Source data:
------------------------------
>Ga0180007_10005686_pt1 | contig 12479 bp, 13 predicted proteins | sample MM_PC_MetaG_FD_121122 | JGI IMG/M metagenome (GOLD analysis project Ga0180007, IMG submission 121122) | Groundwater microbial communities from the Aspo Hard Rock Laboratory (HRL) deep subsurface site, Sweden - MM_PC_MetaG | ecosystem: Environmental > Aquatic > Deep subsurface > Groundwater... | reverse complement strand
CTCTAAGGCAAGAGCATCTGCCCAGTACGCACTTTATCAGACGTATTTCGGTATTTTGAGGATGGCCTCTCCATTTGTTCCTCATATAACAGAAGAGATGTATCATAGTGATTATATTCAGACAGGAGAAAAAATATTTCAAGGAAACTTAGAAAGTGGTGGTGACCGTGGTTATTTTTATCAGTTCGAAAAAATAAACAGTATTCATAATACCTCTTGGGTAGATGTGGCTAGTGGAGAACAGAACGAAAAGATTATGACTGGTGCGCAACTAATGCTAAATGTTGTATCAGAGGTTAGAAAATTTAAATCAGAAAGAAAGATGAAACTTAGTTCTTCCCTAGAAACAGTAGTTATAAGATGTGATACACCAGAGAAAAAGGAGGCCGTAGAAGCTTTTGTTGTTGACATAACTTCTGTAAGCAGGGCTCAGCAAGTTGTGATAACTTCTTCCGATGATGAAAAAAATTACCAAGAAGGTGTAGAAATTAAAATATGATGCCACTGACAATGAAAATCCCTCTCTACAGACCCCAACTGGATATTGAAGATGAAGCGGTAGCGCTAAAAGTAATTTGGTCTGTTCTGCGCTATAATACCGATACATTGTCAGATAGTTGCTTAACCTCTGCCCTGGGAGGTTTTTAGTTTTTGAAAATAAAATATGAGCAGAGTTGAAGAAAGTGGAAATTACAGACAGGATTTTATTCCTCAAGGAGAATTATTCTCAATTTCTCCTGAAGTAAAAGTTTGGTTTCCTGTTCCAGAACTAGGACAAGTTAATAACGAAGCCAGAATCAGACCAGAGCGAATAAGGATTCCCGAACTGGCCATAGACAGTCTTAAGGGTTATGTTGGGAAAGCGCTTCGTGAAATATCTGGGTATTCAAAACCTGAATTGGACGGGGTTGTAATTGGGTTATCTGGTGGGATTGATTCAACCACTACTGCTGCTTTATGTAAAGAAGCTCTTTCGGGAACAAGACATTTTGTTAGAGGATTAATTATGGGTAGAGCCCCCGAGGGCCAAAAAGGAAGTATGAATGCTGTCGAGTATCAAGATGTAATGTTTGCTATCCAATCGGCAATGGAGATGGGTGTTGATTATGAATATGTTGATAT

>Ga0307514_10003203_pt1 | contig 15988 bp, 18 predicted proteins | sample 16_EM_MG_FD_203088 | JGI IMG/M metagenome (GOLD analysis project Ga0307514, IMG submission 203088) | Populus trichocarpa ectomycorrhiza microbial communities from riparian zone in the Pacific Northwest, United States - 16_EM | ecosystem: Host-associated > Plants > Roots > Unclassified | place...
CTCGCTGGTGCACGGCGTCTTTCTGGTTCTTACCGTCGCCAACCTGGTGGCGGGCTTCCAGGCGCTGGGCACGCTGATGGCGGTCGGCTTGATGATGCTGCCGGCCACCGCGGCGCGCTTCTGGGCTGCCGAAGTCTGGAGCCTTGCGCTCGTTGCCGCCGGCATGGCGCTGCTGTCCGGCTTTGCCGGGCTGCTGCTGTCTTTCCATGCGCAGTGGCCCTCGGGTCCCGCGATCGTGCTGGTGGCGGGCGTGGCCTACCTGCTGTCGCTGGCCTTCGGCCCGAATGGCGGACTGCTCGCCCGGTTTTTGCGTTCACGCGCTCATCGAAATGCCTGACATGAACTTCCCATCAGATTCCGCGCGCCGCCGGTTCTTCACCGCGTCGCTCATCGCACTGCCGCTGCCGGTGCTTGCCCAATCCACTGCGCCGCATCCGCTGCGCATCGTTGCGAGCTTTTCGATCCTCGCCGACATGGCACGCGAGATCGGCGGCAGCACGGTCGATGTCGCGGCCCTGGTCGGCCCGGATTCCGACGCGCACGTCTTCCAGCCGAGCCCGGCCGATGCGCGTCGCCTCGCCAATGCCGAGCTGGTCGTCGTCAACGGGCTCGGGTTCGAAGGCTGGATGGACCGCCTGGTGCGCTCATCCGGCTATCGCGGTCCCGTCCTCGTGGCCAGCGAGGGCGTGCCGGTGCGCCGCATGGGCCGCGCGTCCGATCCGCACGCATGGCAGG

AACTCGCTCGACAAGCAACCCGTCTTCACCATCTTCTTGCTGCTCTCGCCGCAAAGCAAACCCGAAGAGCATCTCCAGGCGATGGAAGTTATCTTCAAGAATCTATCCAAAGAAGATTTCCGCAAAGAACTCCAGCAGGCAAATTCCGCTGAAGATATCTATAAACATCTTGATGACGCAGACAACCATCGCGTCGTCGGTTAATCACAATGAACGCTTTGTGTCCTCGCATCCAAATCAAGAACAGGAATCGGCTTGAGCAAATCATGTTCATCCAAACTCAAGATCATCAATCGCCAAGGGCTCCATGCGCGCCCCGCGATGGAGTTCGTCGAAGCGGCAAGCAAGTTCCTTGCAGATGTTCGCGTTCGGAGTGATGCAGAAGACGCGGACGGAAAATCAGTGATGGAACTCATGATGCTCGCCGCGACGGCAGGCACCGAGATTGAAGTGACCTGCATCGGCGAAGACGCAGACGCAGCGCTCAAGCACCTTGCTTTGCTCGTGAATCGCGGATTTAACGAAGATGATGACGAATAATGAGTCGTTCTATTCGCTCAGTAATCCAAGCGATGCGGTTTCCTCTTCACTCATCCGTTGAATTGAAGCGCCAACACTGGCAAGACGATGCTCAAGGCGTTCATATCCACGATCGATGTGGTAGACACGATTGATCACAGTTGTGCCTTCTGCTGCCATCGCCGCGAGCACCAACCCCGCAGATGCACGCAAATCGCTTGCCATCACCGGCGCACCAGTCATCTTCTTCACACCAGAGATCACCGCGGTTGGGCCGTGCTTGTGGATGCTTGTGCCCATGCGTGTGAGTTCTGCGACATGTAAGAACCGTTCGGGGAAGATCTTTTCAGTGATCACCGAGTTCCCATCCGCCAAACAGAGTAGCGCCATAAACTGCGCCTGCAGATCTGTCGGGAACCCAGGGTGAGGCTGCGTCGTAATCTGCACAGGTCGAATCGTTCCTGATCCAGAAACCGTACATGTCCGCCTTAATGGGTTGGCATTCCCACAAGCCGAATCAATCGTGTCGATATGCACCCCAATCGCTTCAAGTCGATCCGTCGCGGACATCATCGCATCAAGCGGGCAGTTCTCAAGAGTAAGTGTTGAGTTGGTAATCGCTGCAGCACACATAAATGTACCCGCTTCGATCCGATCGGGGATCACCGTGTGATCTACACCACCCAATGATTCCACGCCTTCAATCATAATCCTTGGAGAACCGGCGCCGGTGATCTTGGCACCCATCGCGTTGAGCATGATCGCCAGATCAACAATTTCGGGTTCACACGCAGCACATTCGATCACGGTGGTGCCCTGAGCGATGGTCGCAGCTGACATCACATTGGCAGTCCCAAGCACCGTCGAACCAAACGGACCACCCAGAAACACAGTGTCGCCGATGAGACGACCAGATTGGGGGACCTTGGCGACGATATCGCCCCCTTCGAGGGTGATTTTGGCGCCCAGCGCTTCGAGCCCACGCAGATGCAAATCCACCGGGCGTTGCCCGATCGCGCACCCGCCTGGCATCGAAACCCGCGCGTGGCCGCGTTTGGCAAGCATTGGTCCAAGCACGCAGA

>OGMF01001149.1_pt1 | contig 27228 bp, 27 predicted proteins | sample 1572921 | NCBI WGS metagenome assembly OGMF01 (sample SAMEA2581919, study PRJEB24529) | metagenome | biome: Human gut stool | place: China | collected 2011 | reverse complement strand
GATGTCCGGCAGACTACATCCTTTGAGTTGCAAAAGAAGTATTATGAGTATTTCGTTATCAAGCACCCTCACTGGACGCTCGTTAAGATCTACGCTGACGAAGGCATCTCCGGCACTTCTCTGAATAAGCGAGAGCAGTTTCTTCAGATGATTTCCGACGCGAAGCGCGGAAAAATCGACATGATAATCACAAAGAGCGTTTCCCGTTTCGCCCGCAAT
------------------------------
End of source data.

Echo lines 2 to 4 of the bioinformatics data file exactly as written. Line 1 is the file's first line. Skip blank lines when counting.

CTCTAAGGCAAGAGCATCTGCCCAGTACGCACTTTATCAGACGTATTTCGGTATTTTGAGGATGGCCTCTCCATTTGTTCCTCATATAACAGAAGAGATGTATCATAGTGATTATATTCAGACAGGAGAAAAAATATTTCAAGGAAACTTAGAAAGTGGTGGTGACCGTGGTTATTTTTATCAGTTCGAAAAAATAAACAGTATTCATAATACCTCTTGGGTAGATGTGGCTAGTGGAGAACAGAACGAAAAGATTATGACTGGTGCGCAACTAATGCTAAATGTTGTATCAGAGGTTAGAAAATTTAAATCAGAAAGAAAGATGAAACTTAGTTCTTCCCTAGAAACAGTAGTTATAAGATGTGATACACCAGAGAAAAAGGAGGCCGTAGAAGCTTTTGTTGTTGACATAACTTCTGTAAGCAGGGCTCAGCAAGTTGTGATAACTTCTTCCGATGATGAAAAAAATTACCAAGAAGGTGTAGAAATTAAAATATGATGCCACTGACAATGAAAATCCCTCTCTACAGACCCCAACTGGATATTGAAGATGAAGCGGTAGCGCTAAAAGTAATTTGGTCTGTTCTGCGCTATAATACCGATACATTGTCAGATAGTTGCTTAACCTCTGCCCTGGGAGGTTTTTAGTTTTTGAAAATAAAATATGAGCAGAGTTGAAGAAAGTGGAAATTACAGACAGGATTTTATTCCTCAAGGAGAATTATTCTCAATTTCTCCTGAAGTAAAAGTTTGGTTTCCTGTTCCAGAACTAGGACAAGTTAATAACGAAGCCAGAATCAGACCAGAGCGAATAAGGATTCCCGAACTGGCCATAGACAGTCTTAAGGGTTATGTTGGGAAAGCGCTTCGTGAAATATCTGGGTATTCAAAACCTGAATTGGACGGGGTTGTAATTGGGTTATCTGGTGGGATTGATTCAACCACTACTGCTGCTTTATGTAAAGAAGCTCTTTCGGGAACAAGACATTTTGTTAGAGGATTAATTATGGGTAGAGCCCCCGAGGGCCAAAAAGGAAGTATGAATGCTGTCGAGTATCAAGATGTAATGTTTGCTATCCAATCGGCAATGGAGATGGGTGTTGATTATGAATATGTTGATAT

>Ga0307514_10003203_pt1 | contig 15988 bp, 18 predicted proteins | sample 16_EM_MG_FD_203088 | JGI IMG/M metagenome (GOLD analysis project Ga0307514, IMG submission 203088) | Populus trichocarpa ectomycorrhiza microbial communities from riparian zone in the Pacific Northwest, United States - 16_EM | ecosystem: Host-associated > Plants > Roots > Unclassified | place...
CTCGCTGGTGCACGGCGTCTTTCTGGTTCTTACCGTCGCCAACCTGGTGGCGGGCTTCCAGGCGCTGGGCACGCTGATGGCGGTCGGCTTGATGATGCTGCCGGCCACCGCGGCGCGCTTCTGGGCTGCCGAAGTCTGGAGCCTTGCGCTCGTTGCCGCCGGCATGGCGCTGCTGTCCGGCTTTGCCGGGCTGCTGCTGTCTTTCCATGCGCAGTGGCCCTCGGGTCCCGCGATCGTGCTGGTGGCGGGCGTGGCCTACCTGCTGTCGCTGGCCTTCGGCCCGAATGGCGGACTGCTCGCCCGGTTTTTGCGTTCACGCGCTCATCGAAATGCCTGACATGAACTTCCCATCAGATTCCGCGCGCCGCCGGTTCTTCACCGCGTCGCTCATCGCACTGCCGCTGCCGGTGCTTGCCCAATCCACTGCGCCGCATCCGCTGCGCATCGTTGCGAGCTTTTCGATCCTCGCCGACATGGCACGCGAGATCGGCGGCAGCACGGTCGATGTCGCGGCCCTGGTCGGCCCGGATTCCGACGCGCACGTCTTCCAGCCGAGCCCGGCCGATGCGCGTCGCCTCGCCAATGCCGAGCTGGTCGTCGTCAACGGGCTCGGGTTCGAAGGCTGGATGGACCGCCTGGTGCGCTCATCCGGCTATCGCGGTCCCGTCCTCGTGGCCAGCGAGGGCGTGCCGGTGCGCCGCATGGGCCGCGCGTCCGATCCGCACGCATGGCAGG